The Galápagos Islands are known for being one of the more expensive places to visit, especially when compared to the price of traveling through mainland Ecuador. However, since I had studied biology in college I knew I couldn’t pass up a trip to the islands made famous by Charles Darwin. I visited the islands on a budget that ultimately equalled $79 a day. Here are some of my money-saving tips, in addition to the breakdown of the amount of money I spent during my 15-day stay.
Strap yourselves in kids, this is gonna be a long blog post.
Cruise vs. Independent Travel
Booking a Galápagos cruise from your home country is more expensive than booking a cruise from Quito, which is more expensive than booking from Puerto Ayora on Santa Cruz island. Since I had the flexibility of spending 15 days in the Galápagos my plan was to arrive in Puerto Ayora and check out cruise prices. However, after talking to a number of people and seeing the prices for day-trips, I ultimately decided to island hop independently. My reasons for such were:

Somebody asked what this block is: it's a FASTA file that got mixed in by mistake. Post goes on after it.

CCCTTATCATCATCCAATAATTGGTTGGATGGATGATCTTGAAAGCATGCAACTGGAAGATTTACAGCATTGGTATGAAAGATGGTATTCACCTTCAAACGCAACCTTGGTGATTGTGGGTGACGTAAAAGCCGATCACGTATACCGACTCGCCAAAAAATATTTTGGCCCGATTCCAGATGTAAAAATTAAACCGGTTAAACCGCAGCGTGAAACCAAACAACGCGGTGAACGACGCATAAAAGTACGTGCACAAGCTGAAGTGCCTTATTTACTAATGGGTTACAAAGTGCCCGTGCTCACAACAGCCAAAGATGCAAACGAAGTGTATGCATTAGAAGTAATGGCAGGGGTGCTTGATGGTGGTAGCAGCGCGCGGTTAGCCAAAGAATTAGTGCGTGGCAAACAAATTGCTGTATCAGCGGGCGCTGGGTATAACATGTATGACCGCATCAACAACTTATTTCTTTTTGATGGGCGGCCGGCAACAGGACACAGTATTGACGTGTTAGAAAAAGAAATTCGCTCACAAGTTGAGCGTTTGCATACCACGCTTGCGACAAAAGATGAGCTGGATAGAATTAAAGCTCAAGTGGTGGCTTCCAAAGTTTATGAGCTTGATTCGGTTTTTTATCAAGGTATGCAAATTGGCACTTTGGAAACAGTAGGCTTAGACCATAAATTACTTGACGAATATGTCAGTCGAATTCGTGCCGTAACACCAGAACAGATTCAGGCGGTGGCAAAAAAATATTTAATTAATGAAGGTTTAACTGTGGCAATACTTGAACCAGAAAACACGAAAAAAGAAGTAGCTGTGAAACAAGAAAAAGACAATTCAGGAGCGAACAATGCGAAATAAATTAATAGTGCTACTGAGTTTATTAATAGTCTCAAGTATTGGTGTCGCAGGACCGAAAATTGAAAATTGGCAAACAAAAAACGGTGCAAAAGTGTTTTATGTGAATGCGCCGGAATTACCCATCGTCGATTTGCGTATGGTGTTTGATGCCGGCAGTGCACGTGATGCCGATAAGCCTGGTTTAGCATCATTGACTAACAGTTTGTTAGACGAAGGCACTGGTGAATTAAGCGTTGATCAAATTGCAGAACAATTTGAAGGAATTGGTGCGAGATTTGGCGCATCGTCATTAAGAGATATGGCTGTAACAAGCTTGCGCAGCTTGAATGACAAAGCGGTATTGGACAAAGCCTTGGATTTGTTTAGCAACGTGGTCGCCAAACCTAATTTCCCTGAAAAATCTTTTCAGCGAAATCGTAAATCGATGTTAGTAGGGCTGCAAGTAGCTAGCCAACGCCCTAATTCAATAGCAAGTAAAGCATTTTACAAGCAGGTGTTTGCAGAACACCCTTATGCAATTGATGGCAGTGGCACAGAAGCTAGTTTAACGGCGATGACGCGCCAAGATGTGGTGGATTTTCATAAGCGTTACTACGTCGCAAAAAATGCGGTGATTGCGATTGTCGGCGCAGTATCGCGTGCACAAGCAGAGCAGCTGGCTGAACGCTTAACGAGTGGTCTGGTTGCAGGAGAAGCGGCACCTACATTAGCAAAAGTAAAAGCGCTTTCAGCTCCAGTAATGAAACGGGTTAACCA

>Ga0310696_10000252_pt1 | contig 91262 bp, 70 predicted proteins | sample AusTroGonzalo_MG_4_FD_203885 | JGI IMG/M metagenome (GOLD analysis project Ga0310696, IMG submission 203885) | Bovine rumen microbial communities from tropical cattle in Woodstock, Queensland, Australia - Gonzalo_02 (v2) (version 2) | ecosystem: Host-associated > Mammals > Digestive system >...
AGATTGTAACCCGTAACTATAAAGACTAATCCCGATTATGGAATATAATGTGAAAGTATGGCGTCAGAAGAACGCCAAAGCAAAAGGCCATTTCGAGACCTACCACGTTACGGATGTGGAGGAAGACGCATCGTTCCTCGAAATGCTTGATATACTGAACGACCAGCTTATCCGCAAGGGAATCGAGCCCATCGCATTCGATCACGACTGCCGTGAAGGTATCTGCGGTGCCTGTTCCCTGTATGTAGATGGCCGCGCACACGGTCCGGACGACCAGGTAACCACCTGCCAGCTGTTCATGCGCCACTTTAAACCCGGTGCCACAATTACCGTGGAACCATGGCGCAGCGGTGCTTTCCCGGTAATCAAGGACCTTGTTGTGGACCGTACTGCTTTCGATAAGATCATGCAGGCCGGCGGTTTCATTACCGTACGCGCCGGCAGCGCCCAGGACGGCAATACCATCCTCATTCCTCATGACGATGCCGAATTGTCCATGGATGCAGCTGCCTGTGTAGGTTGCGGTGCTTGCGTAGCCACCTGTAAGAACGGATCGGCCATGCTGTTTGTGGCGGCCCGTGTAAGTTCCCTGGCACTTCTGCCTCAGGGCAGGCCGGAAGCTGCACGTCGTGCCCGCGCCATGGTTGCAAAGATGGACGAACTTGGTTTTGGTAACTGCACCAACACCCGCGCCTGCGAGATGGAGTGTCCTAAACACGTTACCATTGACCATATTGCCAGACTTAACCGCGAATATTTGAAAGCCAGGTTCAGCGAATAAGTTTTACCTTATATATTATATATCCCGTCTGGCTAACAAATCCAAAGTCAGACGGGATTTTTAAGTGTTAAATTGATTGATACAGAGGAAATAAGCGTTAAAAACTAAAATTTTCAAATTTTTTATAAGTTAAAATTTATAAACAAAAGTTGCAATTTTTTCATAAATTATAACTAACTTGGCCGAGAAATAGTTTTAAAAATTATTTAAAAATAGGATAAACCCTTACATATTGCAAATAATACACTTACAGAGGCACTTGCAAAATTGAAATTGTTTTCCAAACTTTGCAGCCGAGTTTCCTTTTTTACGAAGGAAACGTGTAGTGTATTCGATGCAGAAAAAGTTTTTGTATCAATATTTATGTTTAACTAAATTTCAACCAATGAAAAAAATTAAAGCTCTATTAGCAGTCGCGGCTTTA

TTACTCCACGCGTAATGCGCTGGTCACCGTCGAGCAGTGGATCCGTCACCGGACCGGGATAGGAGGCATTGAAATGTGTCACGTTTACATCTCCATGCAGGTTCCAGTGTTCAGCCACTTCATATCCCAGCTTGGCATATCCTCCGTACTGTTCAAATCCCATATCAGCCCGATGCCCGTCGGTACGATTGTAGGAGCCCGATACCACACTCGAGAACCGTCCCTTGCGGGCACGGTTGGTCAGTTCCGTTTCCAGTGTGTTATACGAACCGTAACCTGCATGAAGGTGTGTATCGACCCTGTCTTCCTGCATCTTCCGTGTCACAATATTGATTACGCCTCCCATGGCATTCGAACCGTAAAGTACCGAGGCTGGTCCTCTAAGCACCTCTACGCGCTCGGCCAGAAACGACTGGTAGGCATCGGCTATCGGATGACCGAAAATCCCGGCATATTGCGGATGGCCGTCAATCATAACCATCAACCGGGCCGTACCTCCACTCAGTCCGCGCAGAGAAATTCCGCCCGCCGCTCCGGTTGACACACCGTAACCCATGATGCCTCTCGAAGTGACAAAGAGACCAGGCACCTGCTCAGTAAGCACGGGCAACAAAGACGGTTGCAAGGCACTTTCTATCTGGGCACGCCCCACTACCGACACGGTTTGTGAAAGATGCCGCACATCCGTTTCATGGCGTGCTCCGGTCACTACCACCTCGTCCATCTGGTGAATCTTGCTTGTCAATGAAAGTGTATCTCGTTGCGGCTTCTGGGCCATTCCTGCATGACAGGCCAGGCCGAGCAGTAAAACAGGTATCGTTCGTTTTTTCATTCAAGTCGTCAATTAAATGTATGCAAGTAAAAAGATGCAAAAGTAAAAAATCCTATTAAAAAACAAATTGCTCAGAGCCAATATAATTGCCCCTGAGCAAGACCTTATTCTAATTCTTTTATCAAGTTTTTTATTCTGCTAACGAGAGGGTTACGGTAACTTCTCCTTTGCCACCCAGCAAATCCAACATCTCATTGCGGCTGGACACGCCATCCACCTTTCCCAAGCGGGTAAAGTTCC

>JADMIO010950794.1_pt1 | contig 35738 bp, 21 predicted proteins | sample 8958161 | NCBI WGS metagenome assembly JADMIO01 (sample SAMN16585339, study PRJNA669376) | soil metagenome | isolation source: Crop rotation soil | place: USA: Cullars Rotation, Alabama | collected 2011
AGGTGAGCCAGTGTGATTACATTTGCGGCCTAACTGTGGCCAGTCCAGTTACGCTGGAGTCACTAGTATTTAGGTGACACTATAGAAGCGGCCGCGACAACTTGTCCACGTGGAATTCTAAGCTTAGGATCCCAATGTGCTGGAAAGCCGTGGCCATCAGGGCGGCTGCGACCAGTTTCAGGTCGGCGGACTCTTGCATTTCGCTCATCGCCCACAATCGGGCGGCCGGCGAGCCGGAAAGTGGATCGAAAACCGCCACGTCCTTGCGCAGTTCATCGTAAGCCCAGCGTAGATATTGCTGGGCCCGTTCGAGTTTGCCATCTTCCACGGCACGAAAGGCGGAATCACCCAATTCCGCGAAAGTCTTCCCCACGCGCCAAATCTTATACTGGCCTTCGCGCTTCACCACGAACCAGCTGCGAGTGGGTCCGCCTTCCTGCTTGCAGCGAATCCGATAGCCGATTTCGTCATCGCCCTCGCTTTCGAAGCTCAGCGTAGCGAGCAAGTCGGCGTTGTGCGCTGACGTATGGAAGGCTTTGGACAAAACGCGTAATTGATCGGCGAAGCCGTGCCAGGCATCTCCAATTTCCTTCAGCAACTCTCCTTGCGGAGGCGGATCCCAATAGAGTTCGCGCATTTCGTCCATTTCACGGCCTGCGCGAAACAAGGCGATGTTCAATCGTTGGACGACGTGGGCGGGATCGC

- Four of the 19 Galápagos islands are available for independent travel. A number of the other islands are accessible by day tours.
- The first and last day of a cruise shouldn’t really be counted toward the cruise day total, as not many activities occur during those days. For example, on a six-day cruise the first day is spent with some travel and getting settled onto the cruise ship. The last day might include half a day of activity or so, but will also involve the disembark and travel to the trip end point. So a six-day cruise will not actually be packed with activities for all six days.
- Traveling independently allowed me to travel at my own pace and see the things I wanted to see. If I wanted to lay on a beach and read all day, I could so. If I wanted to snorkel in the morning and spend the afternoon exploring one of the many turtle centers, I could so. My schedule was my own to make rather than being rushed from one activity to another by a guide.